NCAA hoops: Blue Devils eager to take next step in NCAAs
AP Sports Writer
HOUSTON — Duke coach Mike Krzyzewski cringes at the notion that his teams have failed to live up to the program's high standards in recent years.
The Blue Devils (31-5), the top seed in the South Regional, will try to reach the round of eight for the first time since 2004 when they face No. 4 seed Purdue (29-5) on Friday night.
Duke leads all teams with a .750 winning percentage in the tournament (a 90-30 record), but the road has ended in the regional semifinals in three of the last five seasons, with losses to lower-seeded teams. The Blue Devils didn't even survive the opening weekend in 2007 and '08.
Krzyzewski counters critics by pointing to the 11 trips to the round of 16 in 13 seasons and the 111 victories over the past four seasons. Sure, Duke hasn't been to the Final Four since 2004, but Krzyzewski would rather face the challenge of getting the program back than leading one to its first.
"Since and never," Krzyzewski said. "Try to look at those words and see which category you would rather be in. We like being in the 'since' category."
Purdue's pedigree leans toward the 'never,' with no Final Four appearances since the field expanded to 64 teams in 1985. The Boilermakers are back in the regional semifinals for the second straight year, but haven't advanced to the round of eight since 2000.
They're a mild surprise to be in Houston at all, after losing junior forward Robbie Hummel to a knee injury in late February. They've adjusted on the fly and the process of moving on without their second-leading scorer and rebounder has ranged from passable to downright ugly.
The Boilermakers mustered 16 second-half points in their first game without their star, a 53-44 loss to Michigan State. They won their next three games, then scored an abysmal 11 points in the first half of a 69-42 loss to Minnesota in the Big Ten tournament.
"The wheels fell off for us at that point," coach Matt Painter said. "But we really didn't dwell on it too much. We know we have a good team."
The debacle against Minnesota proved to be a valuable teaching tool for Painter, and the Boilermakers have gotten contributions from several players in their first two tournament games:
—Keaton Grant, who became a starter when Hummel was hurt, scored 11 points in the second half of a 72-64 win over Siena in the first round.
—6-foot-10 center JaJuan Johnson scored 23 points and grabbed a season-high 15 rebounds in the opener.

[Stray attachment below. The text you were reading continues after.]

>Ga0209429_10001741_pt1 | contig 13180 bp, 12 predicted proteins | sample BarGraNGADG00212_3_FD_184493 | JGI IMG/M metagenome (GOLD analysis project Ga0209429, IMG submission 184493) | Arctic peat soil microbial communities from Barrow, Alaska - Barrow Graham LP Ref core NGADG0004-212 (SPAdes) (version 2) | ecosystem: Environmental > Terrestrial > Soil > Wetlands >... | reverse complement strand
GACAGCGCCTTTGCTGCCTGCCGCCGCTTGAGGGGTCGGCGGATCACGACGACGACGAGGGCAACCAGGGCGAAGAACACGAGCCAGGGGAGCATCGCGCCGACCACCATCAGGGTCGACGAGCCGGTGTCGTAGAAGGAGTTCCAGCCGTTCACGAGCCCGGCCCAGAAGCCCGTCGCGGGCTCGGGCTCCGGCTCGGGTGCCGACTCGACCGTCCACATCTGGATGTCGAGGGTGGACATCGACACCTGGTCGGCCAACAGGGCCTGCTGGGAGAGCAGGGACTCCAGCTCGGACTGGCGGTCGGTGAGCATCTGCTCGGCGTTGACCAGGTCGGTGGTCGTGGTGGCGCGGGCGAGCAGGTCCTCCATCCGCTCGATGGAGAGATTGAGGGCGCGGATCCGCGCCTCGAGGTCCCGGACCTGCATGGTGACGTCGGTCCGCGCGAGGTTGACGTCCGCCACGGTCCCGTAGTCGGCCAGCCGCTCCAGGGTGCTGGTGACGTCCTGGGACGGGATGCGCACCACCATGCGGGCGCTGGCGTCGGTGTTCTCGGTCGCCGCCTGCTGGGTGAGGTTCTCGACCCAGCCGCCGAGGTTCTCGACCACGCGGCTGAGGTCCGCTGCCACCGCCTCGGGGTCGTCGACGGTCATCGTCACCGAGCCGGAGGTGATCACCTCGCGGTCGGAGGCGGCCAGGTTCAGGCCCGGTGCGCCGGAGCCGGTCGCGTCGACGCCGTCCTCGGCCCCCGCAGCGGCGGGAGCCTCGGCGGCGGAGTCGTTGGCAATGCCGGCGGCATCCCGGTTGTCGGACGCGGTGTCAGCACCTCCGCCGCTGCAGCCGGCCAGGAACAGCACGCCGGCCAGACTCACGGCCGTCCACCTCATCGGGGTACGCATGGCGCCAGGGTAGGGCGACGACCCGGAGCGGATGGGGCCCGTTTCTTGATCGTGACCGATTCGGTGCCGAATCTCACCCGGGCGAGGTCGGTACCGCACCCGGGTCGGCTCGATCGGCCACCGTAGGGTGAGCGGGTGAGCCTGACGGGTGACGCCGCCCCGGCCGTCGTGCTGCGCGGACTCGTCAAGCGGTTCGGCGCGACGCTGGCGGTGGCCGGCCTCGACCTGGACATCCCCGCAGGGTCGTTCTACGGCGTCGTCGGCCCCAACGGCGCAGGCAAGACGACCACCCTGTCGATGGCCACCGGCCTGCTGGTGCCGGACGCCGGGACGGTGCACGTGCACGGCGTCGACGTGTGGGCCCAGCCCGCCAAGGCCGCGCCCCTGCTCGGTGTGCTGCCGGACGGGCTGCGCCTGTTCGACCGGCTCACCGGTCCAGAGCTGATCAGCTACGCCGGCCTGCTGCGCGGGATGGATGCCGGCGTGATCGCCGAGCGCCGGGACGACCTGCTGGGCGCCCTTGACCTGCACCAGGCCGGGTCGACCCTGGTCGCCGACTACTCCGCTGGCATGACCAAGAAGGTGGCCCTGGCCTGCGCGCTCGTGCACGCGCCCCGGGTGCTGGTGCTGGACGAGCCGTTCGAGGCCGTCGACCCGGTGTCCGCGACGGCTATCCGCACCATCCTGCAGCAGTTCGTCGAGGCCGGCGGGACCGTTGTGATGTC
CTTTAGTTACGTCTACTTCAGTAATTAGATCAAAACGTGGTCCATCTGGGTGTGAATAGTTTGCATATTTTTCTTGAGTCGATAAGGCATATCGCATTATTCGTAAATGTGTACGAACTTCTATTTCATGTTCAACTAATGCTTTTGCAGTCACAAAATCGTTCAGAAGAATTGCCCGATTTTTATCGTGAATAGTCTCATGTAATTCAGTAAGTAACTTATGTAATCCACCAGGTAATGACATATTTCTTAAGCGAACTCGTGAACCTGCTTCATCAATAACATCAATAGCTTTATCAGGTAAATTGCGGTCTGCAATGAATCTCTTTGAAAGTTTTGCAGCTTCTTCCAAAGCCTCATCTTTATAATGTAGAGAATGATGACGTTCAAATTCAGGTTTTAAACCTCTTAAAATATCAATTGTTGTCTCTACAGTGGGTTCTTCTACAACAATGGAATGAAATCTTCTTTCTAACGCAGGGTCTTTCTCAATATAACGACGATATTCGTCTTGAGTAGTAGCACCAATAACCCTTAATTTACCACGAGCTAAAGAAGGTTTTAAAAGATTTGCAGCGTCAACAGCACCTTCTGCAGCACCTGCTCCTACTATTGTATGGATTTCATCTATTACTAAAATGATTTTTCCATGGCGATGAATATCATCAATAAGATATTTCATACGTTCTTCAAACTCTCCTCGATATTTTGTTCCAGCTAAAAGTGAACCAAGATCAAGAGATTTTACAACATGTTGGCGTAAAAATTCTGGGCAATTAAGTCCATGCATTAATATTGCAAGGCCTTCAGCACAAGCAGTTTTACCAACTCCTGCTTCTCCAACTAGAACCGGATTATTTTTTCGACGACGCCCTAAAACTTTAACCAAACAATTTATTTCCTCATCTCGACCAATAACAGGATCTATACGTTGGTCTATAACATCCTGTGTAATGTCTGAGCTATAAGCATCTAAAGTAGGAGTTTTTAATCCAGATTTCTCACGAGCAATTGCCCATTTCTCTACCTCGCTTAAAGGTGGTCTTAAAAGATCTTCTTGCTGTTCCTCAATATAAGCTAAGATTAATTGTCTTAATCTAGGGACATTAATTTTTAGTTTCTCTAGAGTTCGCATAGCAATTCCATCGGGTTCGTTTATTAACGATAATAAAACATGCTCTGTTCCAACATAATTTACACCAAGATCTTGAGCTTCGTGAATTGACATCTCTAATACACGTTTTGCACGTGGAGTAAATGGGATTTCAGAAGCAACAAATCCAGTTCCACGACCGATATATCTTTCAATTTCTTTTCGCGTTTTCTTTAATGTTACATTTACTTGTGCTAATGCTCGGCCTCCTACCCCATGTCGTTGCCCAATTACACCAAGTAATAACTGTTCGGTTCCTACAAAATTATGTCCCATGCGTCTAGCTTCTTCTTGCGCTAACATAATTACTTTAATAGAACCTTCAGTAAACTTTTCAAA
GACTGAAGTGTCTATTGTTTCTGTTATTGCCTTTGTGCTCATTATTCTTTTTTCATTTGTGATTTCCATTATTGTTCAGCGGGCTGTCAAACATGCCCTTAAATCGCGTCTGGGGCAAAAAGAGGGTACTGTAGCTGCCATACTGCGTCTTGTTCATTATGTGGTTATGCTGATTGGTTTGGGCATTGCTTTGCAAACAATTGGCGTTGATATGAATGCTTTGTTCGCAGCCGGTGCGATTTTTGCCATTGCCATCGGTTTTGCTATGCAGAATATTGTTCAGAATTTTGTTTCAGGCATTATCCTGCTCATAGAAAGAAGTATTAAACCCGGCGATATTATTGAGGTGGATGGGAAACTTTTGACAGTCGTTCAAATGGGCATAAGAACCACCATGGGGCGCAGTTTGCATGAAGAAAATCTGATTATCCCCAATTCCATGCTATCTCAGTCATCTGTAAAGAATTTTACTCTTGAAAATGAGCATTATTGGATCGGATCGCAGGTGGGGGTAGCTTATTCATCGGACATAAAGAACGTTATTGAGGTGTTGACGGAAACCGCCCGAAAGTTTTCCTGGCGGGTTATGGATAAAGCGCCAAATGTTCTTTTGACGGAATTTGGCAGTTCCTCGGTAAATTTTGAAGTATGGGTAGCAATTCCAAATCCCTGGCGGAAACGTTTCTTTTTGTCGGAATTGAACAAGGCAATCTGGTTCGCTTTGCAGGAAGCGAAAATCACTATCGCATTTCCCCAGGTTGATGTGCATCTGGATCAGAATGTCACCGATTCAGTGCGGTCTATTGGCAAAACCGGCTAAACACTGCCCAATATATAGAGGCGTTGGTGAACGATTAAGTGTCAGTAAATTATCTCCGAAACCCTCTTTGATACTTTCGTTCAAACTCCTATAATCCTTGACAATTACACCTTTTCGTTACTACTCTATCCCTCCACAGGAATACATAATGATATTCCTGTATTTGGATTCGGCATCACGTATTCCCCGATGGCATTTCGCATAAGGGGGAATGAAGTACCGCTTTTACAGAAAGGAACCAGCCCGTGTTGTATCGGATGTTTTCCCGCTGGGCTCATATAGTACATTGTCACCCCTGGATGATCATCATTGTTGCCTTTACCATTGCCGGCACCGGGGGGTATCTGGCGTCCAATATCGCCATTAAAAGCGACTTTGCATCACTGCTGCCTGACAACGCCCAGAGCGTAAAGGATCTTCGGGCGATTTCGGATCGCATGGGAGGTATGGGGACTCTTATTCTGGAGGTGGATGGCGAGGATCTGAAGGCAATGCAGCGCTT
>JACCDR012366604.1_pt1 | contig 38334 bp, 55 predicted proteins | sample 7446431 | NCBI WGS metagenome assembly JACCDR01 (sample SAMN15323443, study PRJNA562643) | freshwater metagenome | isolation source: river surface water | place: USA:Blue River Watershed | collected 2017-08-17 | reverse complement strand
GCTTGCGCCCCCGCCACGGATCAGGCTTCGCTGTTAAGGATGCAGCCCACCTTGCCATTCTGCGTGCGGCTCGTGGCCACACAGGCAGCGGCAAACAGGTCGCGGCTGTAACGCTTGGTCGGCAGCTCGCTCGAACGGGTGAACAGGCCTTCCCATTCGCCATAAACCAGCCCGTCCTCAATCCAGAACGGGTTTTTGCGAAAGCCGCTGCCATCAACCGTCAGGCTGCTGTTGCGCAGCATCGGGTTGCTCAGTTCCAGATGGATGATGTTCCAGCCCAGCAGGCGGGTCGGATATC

—Chris Kramer, primarily known for his defense, hit the game-winning layup and scored 17 points in Purdue's 63-61 overtime win against Texas A&M in the second round.
"I think that (Minnesota) game really helped us understand that we have to have different people step up, make plays, make shots," Painter said. "That was a problem for us, just not being aggressive and not playing together."
Hummel watched Purdue practice on Thursday from a folding chair, with both knees wrapped in bandages. Painter likes having the 6-8 junior here with the team, even if it is a constant reminder of what the Boilermakers won't have against the Blue Devils.
"I think it's always good to have an extra set of eyes on your bench, especially with a guy that has the experience that Rob does," Painter said.
Painter doesn't need Hummel to point out that Duke has a size advantage at every starting position. Outside of Johnson, the Boilermakers have no starter taller than 6-4, while Duke's starting frontcourt trio averages almost 7 feet.
"We're going to have to establish ourselves early on the offensive end, especially on the glass," said 7-1 Blue Devils center Brian Zoubek. "We've just got to take advantage of it."
Duke lost to Villanova in last year's round of 16, and senior Jon Scheyer conceded that the team felt "a little happy to be there." This year's squad is more focused and motivated to restore the program's legacy — even if Krzyzewski does say that he's satisfied with what this group has already accomplished.
"I know people talk to me about the streak, with us not going past the Sweet 16, but things like that happened before we could control things," Scheyer said. "So for us, we just want to try to re-establish the program. It's always been a great program, obviously, and we just want to get it back to where it's been."